Customer expectations are driving this shift, too. Whether it’s for music streaming, cloud-based working or e-commerce, consumers are used to moving seamlessly between different apps and ecosystems that are all able to talk to each other. These behaviour shifts have only heightened during the pandemic as more aspects of our lives have moved online.

Businesses also want their payment processes to be as sophisticated and seamless as they experience as consumers. This is not just for convenience, but they recognised the operational efficiencies and cost savings that can be achieved by integrating financial services into their workflows, helping build resilience in their business models.

Across the board, there is a mindset shift where people want to have a financial service at their fingertips, when and where they want to use it. This is pushing finance more and more into the background, though its value in many ways is only increasing.

Innovation ventures into uncharted territory

While the trajectory of fintech innovation has always been towards an embedded world, how this manifests itself in different markets and sectors remains to be seen. Indeed, it is already taking hold in fundamentally different ways around the world.

Geographically, embedded finance is developing in different ways:

  • In Europe, innovation will continue to be shaped by the challenger banks and Fintechs that, as digital natives, are now at a stage where they can start partnering with third parties to offer, for example, mortgages or cheaper gas and electricity. This is being helped along by Open Banking and PDS2.
  • In the US, Big Tech is likely to continue making big strides into e-money services, partnering with the big retail banks to more quickly comply with state-by-state regulation. Apple’s partnership with Marcus by Goldman Sachs to launch its card is just one example.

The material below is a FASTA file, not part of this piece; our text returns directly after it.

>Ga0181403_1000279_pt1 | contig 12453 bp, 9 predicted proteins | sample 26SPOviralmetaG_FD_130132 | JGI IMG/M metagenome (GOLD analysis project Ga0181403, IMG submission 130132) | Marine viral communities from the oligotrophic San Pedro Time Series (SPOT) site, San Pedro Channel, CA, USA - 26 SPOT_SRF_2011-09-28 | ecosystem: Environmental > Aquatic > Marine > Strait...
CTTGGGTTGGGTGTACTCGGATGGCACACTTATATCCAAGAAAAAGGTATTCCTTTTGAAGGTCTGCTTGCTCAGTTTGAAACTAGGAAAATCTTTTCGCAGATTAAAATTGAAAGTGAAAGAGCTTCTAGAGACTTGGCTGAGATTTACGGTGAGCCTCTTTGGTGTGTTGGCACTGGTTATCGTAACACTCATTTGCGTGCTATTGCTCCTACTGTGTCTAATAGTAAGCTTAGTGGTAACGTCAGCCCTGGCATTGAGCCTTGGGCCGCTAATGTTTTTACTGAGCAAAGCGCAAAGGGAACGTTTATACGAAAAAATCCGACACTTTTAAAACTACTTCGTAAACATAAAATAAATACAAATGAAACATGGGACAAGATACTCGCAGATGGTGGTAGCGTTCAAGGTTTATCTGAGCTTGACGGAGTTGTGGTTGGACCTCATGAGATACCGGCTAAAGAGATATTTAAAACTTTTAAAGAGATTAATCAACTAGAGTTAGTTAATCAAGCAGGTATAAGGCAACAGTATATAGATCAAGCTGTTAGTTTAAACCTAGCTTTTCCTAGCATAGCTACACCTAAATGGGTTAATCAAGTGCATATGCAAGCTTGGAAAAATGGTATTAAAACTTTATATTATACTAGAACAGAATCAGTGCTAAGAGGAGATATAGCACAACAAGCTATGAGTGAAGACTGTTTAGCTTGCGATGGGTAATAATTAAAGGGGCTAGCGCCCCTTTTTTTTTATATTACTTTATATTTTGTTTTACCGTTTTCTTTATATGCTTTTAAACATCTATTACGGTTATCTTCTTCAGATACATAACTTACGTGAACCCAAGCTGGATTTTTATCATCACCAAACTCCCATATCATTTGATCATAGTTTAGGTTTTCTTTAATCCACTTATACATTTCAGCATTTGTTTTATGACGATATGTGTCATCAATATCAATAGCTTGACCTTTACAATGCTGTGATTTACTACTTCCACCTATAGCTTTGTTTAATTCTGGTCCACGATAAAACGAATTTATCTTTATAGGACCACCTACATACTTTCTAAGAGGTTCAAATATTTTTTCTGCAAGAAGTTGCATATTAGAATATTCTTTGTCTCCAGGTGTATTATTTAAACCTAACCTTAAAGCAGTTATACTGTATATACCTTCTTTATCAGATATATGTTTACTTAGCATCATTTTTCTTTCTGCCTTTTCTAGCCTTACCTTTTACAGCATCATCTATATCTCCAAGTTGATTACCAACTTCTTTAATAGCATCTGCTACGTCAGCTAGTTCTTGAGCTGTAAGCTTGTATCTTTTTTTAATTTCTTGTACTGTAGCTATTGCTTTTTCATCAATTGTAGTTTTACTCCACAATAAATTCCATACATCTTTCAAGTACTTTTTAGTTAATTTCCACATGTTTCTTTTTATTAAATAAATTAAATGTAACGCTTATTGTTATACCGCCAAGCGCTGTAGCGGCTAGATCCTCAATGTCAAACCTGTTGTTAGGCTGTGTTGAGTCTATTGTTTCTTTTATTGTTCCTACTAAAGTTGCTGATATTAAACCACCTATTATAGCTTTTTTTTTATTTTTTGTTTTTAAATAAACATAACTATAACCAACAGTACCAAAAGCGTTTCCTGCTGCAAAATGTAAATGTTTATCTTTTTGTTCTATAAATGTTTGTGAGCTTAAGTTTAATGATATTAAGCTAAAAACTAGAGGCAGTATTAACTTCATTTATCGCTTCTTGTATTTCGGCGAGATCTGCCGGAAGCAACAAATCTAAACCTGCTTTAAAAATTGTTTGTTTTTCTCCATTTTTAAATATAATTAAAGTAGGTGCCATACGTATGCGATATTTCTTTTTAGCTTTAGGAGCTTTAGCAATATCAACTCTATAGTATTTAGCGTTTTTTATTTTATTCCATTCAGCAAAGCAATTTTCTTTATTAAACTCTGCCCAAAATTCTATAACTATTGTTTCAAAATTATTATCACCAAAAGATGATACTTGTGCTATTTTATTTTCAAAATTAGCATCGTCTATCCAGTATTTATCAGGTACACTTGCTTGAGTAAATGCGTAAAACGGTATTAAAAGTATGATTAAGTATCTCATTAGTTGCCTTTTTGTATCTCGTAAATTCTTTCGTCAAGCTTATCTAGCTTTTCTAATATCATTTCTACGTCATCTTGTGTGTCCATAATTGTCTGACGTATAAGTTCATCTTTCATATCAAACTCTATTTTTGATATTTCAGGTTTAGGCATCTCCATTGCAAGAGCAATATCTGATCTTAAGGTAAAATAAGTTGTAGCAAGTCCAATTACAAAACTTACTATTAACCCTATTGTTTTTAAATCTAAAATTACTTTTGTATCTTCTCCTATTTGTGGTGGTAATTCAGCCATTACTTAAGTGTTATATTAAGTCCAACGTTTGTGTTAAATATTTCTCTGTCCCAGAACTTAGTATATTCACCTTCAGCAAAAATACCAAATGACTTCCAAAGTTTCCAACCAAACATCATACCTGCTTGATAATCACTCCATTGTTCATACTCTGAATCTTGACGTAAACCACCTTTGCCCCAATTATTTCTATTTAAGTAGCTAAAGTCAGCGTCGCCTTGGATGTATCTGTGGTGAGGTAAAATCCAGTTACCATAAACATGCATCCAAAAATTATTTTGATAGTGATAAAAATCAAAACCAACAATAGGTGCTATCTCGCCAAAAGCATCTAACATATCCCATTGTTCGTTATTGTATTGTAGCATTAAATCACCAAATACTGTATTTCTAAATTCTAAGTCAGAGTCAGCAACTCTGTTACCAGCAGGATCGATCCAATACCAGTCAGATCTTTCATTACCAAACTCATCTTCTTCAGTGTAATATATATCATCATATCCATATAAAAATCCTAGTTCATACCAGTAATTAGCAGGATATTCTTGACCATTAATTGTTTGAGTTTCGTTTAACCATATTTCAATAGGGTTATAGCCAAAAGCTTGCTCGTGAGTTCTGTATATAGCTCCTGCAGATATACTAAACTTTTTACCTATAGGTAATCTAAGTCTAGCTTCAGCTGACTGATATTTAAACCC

• In Asia, some countries arguably have the most developed embedded markets in the world. The superapps like WeChat, Grab and AliPay already play a fundamental part in people’s daily financial lives. They have nearly entirely circumvented the banking system to allow consumers to order a taxi and many other things without having to leave their messaging apps.

While the frontier of innovation is uncharted, it will not be a competitive free-for-all. Fintechs will not just try to do things on their own but work with non-financial brands, recognising the opportunity to open up their addressable market.

Fintechs will also look to form strategic partnerships with other Fintechs, and indeed Banks, to add other financial components they may not be specialised in to add further value. The next wave of innovation will still be highly competitive but also collaborative – with Fintechs competing in certain areas and working together in others.

These battle lines and alliances will form without much fanfare or awareness by the general public. But this is the very point of the embedded finance movement. People don’t care what’s happening under the surface, they just want a more connected and open financial world.

 

Richard Arundel is co-founder of Currencycloud. The views and opinions expressed are not necessarily those of AltFi.